Incremental Change — or Glacial Change?

Incremental change, UVA style

by James A. Bacon

Many University of Virginia stakeholders have worked themselves into a righteous froth over the idea of privileged, out-of-touch political appointees on the Board of Visitors imposing their brand of corporate-style restructuring upon Mr. Jefferson’s University. University administrators are the best judges of how to allocate finite resources between competing academic priorities, are they not?

Six programs have been identified for closure at the University of Virginia in the past seven years, according to the “2008-09 Academic Program Productivity/Viability Review” conducted by the State Council on Higher Education in Virginia (SCHEV): graduate programs in bioethics, educational psychology, special education, health and physical education and educational policy studies.

Such steely will and resolve by UVa administrators cannot help but leave outside observers awestruck…. until we learn the particulars. It seems that the doctoral program in educational policy studies had an average of zero full-time-equivalent students over a five-year period and zero graduates, according to SCHEV statistics. The Master’s degree program had an average one yearly graduate over five years.

New question: What took so long?

Curriculum restructuring has surfaced as one of the more controversial issues in the resignation of UVa President Teresa Sullivan. Rector Helen Dragas has been castigated for having the effrontery to suggest that the university needs to move faster in reallocating resources from low-priority programs to high-priority programs. The nerve! How dare Dragas, a plebian developer and builder of houses in Hampton Roads, presume to instruct members of the academy about how to run their organization?

Perhaps it’s because Dragas has seen the same data — probably a lot more, actually — that I have, and she’s drawn the conclusion that the pace of change in academia, when the academics are allowed to move at their own collegial pace, is glacial. In fact, one is justified in wondering if UVa would ever have gotten around to eliminating all six of the aforementioned programs were it not for SCHEV’s prodding.

SCHEV conducts a Program Productivity Review every five years, setting five-year enrollment and graduation goals that are specified for each program based on the type of program and the resources applied to it. SCHEV tracks the number of majors in the program and the number of graduates, and gives credit for non-majors who take classes in the program. Then it yellow flags programs that fall short of some standards and red flags those that flunk every standard. You can search the results for any public Virginia institution here and view UVa specifically here.

Thus, we can see, for instance, that UVa’s bioethics masters degree program averaged one student and one graduate yearly. The university stoically agreed to terminate the program.

But we also see that there are several other marginal programs that have not been shuttered. Asian Studies (five M.A. students, two graduates) failed miserably to meet SCHEV standards yet was never closed. The same can be said of Linguistics (eight M.A. students and five grads), the German and Italian M.A. programs, and many more.

UVa did identify the problems in its graduate education school curricula on its own and voluntarily approached SCHEV to examine which programs should be phased out, said Joseph Defilippo, SCHEV’s director of academic affairs and planning (and, as it happens, a former classics professor at the University of North Dakota). “That was a concerted decision on their part to look at that area and change their offering.”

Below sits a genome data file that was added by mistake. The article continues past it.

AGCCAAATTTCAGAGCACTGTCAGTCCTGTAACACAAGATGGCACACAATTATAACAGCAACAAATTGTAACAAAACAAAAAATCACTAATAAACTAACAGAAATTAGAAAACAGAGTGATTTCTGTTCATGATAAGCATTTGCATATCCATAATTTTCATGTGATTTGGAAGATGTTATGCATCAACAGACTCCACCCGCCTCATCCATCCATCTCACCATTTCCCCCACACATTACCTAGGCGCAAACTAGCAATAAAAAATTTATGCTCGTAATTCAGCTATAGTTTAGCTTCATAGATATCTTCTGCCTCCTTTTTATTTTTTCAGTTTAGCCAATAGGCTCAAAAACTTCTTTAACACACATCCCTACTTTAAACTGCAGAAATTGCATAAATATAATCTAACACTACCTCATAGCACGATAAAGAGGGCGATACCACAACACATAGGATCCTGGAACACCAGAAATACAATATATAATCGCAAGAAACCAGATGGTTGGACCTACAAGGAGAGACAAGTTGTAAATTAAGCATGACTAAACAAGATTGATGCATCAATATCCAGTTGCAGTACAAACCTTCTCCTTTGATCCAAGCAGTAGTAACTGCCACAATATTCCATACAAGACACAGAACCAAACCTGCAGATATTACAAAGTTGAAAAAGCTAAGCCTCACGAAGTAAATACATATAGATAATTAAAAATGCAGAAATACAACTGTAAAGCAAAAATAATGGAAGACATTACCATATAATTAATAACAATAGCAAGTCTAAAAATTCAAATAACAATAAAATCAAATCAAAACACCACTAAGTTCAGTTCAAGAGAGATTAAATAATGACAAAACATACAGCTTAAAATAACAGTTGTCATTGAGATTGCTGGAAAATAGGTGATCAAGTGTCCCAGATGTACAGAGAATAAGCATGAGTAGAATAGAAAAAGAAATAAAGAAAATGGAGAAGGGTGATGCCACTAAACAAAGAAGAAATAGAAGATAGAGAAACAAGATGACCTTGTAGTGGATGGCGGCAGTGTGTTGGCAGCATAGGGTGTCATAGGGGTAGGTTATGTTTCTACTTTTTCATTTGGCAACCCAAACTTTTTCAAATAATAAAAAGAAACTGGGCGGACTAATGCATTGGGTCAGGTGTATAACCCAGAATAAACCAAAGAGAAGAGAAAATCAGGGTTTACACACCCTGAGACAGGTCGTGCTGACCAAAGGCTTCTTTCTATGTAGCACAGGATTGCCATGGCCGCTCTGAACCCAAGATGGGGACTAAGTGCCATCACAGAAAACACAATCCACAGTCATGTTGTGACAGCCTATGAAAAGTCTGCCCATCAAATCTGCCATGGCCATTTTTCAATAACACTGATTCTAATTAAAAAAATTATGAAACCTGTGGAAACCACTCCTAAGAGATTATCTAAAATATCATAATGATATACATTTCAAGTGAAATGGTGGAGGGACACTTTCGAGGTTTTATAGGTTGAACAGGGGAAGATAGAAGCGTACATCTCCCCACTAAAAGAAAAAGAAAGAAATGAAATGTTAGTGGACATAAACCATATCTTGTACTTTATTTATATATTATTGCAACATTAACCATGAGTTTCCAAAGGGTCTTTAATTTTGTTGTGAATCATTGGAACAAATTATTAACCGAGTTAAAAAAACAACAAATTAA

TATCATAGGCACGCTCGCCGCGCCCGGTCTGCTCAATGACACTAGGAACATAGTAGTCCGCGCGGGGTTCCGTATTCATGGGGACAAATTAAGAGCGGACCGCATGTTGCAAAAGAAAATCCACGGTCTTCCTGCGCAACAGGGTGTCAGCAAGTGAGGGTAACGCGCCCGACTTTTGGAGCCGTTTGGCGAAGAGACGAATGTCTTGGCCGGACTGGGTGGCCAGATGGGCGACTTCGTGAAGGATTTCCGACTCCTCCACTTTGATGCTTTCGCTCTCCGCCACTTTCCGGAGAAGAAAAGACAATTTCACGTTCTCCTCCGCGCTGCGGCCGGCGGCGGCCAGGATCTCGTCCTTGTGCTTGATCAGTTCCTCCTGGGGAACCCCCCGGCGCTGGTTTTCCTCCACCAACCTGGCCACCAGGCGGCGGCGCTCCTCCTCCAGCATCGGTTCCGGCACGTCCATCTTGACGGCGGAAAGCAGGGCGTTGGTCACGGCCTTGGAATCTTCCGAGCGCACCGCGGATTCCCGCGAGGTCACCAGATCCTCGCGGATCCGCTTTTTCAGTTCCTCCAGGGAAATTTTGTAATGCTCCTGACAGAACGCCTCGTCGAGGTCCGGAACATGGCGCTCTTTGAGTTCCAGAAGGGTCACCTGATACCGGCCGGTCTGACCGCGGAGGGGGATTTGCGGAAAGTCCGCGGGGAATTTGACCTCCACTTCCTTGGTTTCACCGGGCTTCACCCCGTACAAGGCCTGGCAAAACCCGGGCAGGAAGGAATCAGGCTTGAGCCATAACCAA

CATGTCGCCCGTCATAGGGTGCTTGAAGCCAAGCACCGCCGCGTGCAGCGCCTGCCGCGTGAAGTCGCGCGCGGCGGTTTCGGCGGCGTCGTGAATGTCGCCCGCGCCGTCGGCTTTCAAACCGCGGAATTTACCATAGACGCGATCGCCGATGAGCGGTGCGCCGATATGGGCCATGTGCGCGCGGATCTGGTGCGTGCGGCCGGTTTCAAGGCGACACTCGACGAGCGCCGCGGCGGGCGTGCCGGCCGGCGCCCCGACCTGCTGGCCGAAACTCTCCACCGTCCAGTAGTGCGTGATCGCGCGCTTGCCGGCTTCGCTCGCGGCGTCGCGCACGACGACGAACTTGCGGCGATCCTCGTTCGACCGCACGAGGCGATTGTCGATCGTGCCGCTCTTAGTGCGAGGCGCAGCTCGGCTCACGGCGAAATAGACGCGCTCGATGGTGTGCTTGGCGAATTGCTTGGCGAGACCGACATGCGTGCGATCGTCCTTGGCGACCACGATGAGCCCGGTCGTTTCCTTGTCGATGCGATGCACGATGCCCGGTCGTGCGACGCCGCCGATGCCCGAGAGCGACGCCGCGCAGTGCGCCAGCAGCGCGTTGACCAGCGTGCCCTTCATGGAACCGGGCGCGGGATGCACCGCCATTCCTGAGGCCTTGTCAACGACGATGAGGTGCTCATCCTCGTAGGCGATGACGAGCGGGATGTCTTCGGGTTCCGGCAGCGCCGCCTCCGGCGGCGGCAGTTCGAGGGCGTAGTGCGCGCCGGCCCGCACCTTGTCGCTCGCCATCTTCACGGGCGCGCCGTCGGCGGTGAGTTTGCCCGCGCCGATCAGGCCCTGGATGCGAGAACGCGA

SCHEV has the authority to shut down severely under-performing programs, but it it’s not dogmatic. Says Defilippo: “The institution has the opportunity to defend a program – if it’s new, or mission critical, or if they’ve taken measures to improve it. We take those factors into account.”

On the basis of the SCHEV review — 35 programs flagged, only six shut down in the past seven years — UVa appears to be determined to preserve most its under-performing degree programs, heedless of the demand for them. Defilippo contrasts colleges that defend their turf to the philosophy displayed at George Mason University, which starts up many new programs and shuts many down. “The greater willingness they have to close them, the more sense it makes for us to be liberal about the ones they want to defend.”

Just remember, SCHEV targets only those programs that are so pathetically small that they are no longer viable. If the decision were made by cruel corporate task masters like Dragas, most of them would have been shut down long ago. The bigger question is how the university should handle the larger laggards and centers of mediocrity. Perhaps some programs should be merged, consolidated and, to borrow another term from the sinister corporate world, downsized. Perhaps the resulting holes in the curriculum could by filled by means of distance learning from other universities that maintain the requisite faculty. I know that’s wild-and-crazy talk but it’s the kind of conversation we need to be having.

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  1. reed fawell Avatar
    reed fawell

    You raise excellent points, as does Ms. Dragas’ just issued statement. Thank God these issues at long last are getting out into the open. Now finally debate can be had and support garnered for their solution.

    I also agree with statements raised in earlier posts on this website concerning lack of responsible leadership by State Politicians. Compare the courage of Ms Dargas with the shocking inattention, timidity, or “under the rug pushing” of Virginia’s Political leaders. Their failures are quite shocking.

  2. DJRippert Avatar

    If I had to choose between being governed by the current Imperial Clown Show in Richmond and having Dragas appointed Empress for Life, I’d, I’d, I’d ….